Health & Wellness

How to Support a Friend who's Depressed

When a friend is going through a tough time, it can be hard to know how to support them in a way that actually helps them. Often, it’s hard to know what is best for someone, and sometimes it’s our human nature to expect that our friends need what we think they need or that they will benefit from what has worked for us. This is especially true when a friend is feeling depressed. But how do you know if they’re dealing with depression, what should you do, and when should you tell their loved ones?

Here, we rounded up some important things to keep in mind when supporting a friend who’s depressed.

How do I know if my friend is depressed?

According to psychotherapist Vanessa Kensing, depression is characterized by feelings of sadness, loss of interest, changes in sleep and appetite, low mood and energy levels, and difficulty concentrating. Since depression can look or feel different for each person, it can be hard to identify. However, Kensing says that if you notice your friend constantly changes their behavior, for example if they keep canceling plans, don’t seem interested in things they used to enjoy, or act more irritable and down in the dumps, they could be struggling with depression.

Ask your friend what they need right now.

It can be hard to ask for help, especially when you’re experiencing a bout of depression. With this, Kensing says the best thing you can do to support a friend is to outright ask what your friend needs, and how you can support them in whatever they’re going through. “Some people need to know that you will listen without trying to ‘fix’ them, while others may want you to be more proactive in your assistance,” asserts Kensing. Asking how they feel or what they need, instead of making assumptions or suggestions will show them that you’re there merely to listen and without judgment.

Be curious and compassionate about what’s going on with them.

While stigma around mental health is slowly dissolving, it can still be hard to identify or accept that you’re struggling with depression. For this reason, Kensing recommends approaching a friend with depression with a framework of curiosity. Don’t try to therapize or diagnose someone, instead ask thoughtful and supportive questions in a way that invites them to speak openly about what’s going on with them. This will give them a sense of safety, which could lead them to be more honest and help them release pent up emotions.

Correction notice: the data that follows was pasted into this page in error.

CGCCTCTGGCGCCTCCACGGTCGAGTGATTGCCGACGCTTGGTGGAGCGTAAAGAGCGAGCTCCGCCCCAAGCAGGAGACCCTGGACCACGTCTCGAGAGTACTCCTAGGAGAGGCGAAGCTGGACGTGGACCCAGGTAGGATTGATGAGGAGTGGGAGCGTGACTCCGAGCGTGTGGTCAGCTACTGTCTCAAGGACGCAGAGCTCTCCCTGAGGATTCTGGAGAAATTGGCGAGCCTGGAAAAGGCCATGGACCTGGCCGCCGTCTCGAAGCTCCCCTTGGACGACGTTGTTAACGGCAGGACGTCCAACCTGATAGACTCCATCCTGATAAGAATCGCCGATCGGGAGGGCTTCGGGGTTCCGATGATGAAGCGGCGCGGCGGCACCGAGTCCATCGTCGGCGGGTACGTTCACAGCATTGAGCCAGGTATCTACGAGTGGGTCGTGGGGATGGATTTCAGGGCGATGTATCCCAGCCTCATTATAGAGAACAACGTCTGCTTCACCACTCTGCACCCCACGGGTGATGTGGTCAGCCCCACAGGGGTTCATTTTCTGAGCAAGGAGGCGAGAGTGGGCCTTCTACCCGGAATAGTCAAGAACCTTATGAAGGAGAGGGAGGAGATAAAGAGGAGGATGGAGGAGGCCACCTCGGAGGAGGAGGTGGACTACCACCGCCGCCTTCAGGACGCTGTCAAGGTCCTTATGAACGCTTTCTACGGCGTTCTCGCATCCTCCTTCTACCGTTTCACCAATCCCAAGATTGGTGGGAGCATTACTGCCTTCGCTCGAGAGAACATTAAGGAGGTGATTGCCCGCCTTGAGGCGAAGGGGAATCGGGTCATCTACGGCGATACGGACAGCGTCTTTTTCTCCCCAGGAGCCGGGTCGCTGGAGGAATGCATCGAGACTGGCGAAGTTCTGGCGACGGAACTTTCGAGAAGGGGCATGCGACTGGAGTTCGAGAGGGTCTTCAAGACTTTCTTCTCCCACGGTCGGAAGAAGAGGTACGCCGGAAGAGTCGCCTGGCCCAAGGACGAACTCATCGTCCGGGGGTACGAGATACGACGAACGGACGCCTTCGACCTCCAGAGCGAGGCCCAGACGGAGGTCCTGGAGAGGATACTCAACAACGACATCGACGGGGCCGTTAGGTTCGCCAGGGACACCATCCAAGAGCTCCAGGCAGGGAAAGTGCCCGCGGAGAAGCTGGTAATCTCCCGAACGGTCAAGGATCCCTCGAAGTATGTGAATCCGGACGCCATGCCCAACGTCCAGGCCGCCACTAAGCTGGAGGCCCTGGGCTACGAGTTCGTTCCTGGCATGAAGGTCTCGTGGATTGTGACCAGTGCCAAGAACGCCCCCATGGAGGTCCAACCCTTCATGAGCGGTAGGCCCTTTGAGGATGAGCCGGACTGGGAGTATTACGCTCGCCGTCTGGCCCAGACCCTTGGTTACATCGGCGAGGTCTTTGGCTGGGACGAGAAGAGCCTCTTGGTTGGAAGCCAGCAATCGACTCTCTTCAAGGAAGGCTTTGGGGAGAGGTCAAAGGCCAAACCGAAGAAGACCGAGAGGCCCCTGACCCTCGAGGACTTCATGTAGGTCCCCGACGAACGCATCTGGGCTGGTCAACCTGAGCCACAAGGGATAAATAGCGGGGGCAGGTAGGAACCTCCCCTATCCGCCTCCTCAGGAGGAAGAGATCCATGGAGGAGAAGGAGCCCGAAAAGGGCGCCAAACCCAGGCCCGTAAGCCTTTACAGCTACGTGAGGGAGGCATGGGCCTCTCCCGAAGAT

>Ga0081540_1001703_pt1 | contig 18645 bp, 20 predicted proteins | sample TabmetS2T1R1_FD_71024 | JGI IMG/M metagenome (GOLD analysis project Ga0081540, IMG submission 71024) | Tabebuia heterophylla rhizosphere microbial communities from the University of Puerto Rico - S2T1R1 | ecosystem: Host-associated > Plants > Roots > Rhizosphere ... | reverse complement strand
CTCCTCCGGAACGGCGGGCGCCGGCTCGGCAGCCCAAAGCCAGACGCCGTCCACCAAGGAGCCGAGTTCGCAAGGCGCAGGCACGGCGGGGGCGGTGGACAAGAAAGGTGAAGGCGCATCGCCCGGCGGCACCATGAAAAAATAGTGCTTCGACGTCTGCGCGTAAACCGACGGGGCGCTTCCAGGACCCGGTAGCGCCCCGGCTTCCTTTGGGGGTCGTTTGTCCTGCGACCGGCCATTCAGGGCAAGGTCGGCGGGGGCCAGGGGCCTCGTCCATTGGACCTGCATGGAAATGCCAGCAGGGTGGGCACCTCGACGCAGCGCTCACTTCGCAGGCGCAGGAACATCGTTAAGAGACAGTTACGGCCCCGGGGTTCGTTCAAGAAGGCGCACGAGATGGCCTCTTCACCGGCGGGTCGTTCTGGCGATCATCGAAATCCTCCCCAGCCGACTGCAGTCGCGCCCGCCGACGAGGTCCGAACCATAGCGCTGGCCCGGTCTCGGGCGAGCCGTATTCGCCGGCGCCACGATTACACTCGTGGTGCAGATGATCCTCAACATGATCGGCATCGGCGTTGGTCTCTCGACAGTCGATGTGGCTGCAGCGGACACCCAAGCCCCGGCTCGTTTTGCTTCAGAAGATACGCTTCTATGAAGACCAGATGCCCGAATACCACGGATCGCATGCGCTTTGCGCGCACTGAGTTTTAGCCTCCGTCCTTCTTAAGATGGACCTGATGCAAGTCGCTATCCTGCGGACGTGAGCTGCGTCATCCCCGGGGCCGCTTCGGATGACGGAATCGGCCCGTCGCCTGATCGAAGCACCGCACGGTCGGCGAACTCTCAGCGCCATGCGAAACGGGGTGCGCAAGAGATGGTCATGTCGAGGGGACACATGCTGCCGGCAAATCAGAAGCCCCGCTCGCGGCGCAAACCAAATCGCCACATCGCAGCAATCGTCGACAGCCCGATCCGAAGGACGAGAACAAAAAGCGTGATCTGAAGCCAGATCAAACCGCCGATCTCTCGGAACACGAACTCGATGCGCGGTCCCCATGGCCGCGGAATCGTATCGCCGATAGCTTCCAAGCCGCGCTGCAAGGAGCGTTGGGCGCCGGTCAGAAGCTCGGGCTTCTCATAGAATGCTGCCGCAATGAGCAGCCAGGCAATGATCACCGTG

Don’t expect yourself to become someone’s sole support system.

While being a good friend may mean you need to show up for someone in need, it’s important to not expect yourself to become their sole support system. Kensing says that when this happens it can lead to caretaking, which could force us to neglect ourselves and our own wellbeing. In these cases, it’s important to have healthy boundaries and find a way to support your friend in a way that is still manageable and comfortable for you. And if your friend does not respect that, it’s not on you to appease their expectations. Beyond this, Kensing says, “Be aware of how someone's depression may affect you. You may want to increase your self care before and after times spent supporting a friend.”

Know when to reach out for additional support.

If your friend is discussing intentional plans to harm themselves you should immediately reach out to emergency services. “Depending on your friend's relationships with family, it may be appropriate to reach out to them for additional support,” says Kensing. According to her, some major indicators of that this could be a good idea is if a friend isn't keeping up with obligations, for example school work, and not caring for themselves (e.g. not eating or not attending to hygiene).


Photo by Lauren Tepfer
Sara Radin is a writer based in Brooklyn, New York who frequently writes about culture, mental health, and identity. You can link to my Instagram and website - sararradin.com